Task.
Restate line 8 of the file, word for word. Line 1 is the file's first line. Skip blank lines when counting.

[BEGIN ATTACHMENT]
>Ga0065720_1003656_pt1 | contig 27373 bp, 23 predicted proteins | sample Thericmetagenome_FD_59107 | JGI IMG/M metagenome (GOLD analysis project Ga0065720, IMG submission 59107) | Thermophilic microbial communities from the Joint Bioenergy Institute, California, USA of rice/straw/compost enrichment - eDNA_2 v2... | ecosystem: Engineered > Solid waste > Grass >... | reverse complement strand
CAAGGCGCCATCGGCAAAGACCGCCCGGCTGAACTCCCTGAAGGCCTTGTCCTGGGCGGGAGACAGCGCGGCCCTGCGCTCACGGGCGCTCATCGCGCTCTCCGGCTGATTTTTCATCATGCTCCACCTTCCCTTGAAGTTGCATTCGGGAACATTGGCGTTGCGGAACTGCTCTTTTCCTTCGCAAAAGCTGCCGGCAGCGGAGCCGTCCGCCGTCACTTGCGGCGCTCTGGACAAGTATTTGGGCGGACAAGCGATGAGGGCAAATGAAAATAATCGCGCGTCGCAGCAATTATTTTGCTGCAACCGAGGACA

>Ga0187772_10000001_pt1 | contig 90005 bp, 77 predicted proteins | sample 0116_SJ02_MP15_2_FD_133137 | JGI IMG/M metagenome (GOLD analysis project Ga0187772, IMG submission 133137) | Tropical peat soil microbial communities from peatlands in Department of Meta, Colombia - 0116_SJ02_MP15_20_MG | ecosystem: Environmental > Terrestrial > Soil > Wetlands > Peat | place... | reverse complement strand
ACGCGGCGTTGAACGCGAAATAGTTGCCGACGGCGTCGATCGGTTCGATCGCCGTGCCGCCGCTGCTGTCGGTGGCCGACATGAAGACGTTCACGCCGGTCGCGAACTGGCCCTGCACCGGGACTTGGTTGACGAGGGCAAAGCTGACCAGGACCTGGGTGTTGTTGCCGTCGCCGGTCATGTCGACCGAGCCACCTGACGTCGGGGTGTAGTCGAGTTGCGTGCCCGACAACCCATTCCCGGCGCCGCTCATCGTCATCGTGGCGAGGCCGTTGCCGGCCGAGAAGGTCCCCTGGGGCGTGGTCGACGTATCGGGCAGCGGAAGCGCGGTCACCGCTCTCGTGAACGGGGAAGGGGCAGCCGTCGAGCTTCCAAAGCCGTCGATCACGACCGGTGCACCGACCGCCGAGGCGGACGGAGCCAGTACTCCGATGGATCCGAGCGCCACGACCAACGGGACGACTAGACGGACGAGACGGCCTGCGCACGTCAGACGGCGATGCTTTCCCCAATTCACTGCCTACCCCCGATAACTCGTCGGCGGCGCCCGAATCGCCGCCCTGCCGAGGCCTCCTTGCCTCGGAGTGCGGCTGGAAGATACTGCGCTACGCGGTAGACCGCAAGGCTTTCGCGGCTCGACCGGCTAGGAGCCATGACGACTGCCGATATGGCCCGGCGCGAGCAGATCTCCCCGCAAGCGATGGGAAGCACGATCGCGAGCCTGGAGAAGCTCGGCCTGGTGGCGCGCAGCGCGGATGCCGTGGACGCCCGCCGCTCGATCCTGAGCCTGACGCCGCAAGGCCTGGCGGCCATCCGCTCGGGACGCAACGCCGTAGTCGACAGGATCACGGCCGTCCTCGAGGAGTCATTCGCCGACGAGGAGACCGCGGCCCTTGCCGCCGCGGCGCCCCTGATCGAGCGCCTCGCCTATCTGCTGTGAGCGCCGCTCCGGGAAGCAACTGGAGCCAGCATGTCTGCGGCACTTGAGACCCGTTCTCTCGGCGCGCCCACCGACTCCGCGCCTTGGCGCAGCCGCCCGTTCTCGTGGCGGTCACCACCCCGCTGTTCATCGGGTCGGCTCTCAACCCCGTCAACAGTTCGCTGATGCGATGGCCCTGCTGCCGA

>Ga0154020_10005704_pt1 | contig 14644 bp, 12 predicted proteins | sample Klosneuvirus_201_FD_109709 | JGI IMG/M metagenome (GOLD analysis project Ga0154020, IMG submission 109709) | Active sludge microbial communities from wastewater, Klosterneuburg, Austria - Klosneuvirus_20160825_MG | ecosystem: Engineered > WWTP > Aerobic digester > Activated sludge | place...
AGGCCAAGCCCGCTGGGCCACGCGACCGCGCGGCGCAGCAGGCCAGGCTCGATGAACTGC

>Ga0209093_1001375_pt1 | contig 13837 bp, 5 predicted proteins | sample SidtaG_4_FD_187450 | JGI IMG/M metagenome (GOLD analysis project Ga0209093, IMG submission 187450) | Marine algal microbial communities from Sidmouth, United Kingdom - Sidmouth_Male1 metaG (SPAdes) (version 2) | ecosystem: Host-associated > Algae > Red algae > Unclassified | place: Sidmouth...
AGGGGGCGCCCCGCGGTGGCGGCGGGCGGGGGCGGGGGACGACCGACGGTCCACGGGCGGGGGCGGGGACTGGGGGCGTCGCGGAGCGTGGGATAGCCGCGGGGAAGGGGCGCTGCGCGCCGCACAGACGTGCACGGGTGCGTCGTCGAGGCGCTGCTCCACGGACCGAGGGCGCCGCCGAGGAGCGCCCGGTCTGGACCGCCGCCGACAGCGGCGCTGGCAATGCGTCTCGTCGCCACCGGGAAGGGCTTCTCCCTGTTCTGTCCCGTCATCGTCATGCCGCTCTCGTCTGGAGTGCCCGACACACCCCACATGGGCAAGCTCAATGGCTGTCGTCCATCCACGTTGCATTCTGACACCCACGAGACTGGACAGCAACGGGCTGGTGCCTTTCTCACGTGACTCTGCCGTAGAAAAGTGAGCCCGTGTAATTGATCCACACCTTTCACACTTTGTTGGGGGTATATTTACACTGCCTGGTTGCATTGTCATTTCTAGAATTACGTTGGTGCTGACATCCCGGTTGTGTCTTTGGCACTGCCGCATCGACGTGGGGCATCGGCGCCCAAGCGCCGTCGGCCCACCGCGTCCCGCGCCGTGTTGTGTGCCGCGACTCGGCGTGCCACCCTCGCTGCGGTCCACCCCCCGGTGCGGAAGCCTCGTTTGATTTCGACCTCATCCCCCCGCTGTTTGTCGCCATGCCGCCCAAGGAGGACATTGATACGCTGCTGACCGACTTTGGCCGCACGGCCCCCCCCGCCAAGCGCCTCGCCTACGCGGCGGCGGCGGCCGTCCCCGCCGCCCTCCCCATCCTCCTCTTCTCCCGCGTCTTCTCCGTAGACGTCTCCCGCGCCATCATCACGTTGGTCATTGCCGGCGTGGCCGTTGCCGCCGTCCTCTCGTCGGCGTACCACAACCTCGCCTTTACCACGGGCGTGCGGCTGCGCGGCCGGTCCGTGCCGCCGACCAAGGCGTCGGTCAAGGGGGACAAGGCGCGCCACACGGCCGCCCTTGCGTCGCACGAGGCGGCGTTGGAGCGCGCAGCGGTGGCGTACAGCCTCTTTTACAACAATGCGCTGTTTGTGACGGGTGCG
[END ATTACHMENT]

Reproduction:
AGGGGGCGCCCCGCGGTGGCGGCGGGCGGGGGCGGGGGACGACCGACGGTCCACGGGCGGGGGCGGGGACTGGGGGCGTCGCGGAGCGTGGGATAGCCGCGGGGAAGGGGCGCTGCGCGCCGCACAGACGTGCACGGGTGCGTCGTCGAGGCGCTGCTCCACGGACCGAGGGCGCCGCCGAGGAGCGCCCGGTCTGGACCGCCGCCGACAGCGGCGCTGGCAATGCGTCTCGTCGCCACCGGGAAGGGCTTCTCCCTGTTCTGTCCCGTCATCGTCATGCCGCTCTCGTCTGGAGTGCCCGACACACCCCACATGGGCAAGCTCAATGGCTGTCGTCCATCCACGTTGCATTCTGACACCCACGAGACTGGACAGCAACGGGCTGGTGCCTTTCTCACGTGACTCTGCCGTAGAAAAGTGAGCCCGTGTAATTGATCCACACCTTTCACACTTTGTTGGGGGTATATTTACACTGCCTGGTTGCATTGTCATTTCTAGAATTACGTTGGTGCTGACATCCCGGTTGTGTCTTTGGCACTGCCGCATCGACGTGGGGCATCGGCGCCCAAGCGCCGTCGGCCCACCGCGTCCCGCGCCGTGTTGTGTGCCGCGACTCGGCGTGCCACCCTCGCTGCGGTCCACCCCCCGGTGCGGAAGCCTCGTTTGATTTCGACCTCATCCCCCCGCTGTTTGTCGCCATGCCGCCCAAGGAGGACATTGATACGCTGCTGACCGACTTTGGCCGCACGGCCCCCCCCGCCAAGCGCCTCGCCTACGCGGCGGCGGCGGCCGTCCCCGCCGCCCTCCCCATCCTCCTCTTCTCCCGCGTCTTCTCCGTAGACGTCTCCCGCGCCATCATCACGTTGGTCATTGCCGGCGTGGCCGTTGCCGCCGTCCTCTCGTCGGCGTACCACAACCTCGCCTTTACCACGGGCGTGCGGCTGCGCGGCCGGTCCGTGCCGCCGACCAAGGCGTCGGTCAAGGGGGACAAGGCGCGCCACACGGCCGCCCTTGCGTCGCACGAGGCGGCGTTGGAGCGCGCAGCGGTGGCGTACAGCCTCTTTTACAACAATGCGCTGTTTGTGACGGGTGCG